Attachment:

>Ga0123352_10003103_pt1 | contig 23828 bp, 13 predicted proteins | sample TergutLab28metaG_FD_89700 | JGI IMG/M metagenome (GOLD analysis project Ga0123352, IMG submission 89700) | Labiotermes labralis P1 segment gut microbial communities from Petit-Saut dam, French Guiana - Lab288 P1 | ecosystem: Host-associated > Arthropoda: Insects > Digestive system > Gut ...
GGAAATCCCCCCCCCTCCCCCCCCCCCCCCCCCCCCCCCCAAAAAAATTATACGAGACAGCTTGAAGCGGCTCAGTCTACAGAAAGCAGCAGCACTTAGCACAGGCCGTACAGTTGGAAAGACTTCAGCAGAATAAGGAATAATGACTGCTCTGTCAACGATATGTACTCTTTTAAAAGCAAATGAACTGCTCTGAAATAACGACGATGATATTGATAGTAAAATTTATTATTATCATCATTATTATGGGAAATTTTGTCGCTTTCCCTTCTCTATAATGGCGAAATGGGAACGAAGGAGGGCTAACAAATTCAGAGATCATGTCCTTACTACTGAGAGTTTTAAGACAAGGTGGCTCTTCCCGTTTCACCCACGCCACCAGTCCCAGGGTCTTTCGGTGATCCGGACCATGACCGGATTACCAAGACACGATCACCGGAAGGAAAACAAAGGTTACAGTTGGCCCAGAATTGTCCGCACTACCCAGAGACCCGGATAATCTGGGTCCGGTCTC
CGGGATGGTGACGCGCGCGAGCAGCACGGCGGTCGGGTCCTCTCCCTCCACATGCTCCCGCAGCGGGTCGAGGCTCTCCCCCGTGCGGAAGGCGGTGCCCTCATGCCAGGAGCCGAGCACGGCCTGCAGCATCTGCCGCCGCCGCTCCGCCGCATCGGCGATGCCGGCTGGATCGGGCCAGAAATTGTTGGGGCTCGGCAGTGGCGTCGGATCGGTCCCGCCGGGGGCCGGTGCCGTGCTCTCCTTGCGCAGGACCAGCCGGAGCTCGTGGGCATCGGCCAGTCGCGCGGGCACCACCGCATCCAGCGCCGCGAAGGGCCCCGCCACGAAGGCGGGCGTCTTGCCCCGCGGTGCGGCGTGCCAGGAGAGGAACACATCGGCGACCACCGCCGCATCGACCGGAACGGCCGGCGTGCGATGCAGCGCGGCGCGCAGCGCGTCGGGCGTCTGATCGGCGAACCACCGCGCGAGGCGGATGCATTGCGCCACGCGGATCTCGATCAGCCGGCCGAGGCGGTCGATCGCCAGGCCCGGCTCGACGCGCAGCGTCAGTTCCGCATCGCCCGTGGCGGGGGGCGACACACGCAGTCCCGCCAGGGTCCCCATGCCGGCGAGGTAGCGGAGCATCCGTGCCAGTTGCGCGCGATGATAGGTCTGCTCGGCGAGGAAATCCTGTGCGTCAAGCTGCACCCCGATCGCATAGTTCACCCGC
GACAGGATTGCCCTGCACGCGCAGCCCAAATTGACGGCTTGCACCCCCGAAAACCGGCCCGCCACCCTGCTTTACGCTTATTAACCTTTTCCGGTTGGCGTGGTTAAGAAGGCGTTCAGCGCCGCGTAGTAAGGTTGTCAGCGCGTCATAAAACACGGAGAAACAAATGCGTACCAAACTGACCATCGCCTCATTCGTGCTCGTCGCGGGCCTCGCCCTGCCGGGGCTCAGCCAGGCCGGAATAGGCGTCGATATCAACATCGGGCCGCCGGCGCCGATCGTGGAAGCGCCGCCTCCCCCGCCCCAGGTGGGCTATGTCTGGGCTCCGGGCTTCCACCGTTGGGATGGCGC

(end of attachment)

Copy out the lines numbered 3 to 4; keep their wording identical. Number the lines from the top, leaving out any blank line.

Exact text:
CGGGATGGTGACGCGCGCGAGCAGCACGGCGGTCGGGTCCTCTCCCTCCACATGCTCCCGCAGCGGGTCGAGGCTCTCCCCCGTGCGGAAGGCGGTGCCCTCATGCCAGGAGCCGAGCACGGCCTGCAGCATCTGCCGCCGCCGCTCCGCCGCATCGGCGATGCCGGCTGGATCGGGCCAGAAATTGTTGGGGCTCGGCAGTGGCGTCGGATCGGTCCCGCCGGGGGCCGGTGCCGTGCTCTCCTTGCGCAGGACCAGCCGGAGCTCGTGGGCATCGGCCAGTCGCGCGGGCACCACCGCATCCAGCGCCGCGAAGGGCCCCGCCACGAAGGCGGGCGTCTTGCCCCGCGGTGCGGCGTGCCAGGAGAGGAACACATCGGCGACCACCGCCGCATCGACCGGAACGGCCGGCGTGCGATGCAGCGCGGCGCGCAGCGCGTCGGGCGTCTGATCGGCGAACCACCGCGCGAGGCGGATGCATTGCGCCACGCGGATCTCGATCAGCCGGCCGAGGCGGTCGATCGCCAGGCCCGGCTCGACGCGCAGCGTCAGTTCCGCATCGCCCGTGGCGGGGGGCGACACACGCAGTCCCGCCAGGGTCCCCATGCCGGCGAGGTAGCGGAGCATCCGTGCCAGTTGCGCGCGATGATAGGTCTGCTCGGCGAGGAAATCCTGTGCGTCAAGCTGCACCCCGATCGCATAGTTCACCCGC
GACAGGATTGCCCTGCACGCGCAGCCCAAATTGACGGCTTGCACCCCCGAAAACCGGCCCGCCACCCTGCTTTACGCTTATTAACCTTTTCCGGTTGGCGTGGTTAAGAAGGCGTTCAGCGCCGCGTAGTAAGGTTGTCAGCGCGTCATAAAACACGGAGAAACAAATGCGTACCAAACTGACCATCGCCTCATTCGTGCTCGTCGCGGGCCTCGCCCTGCCGGGGCTCAGCCAGGCCGGAATAGGCGTCGATATCAACATCGGGCCGCCGGCGCCGATCGTGGAAGCGCCGCCTCCCCCGCCCCAGGTGGGCTATGTCTGGGCTCCGGGCTTCCACCGTTGGGATGGCGC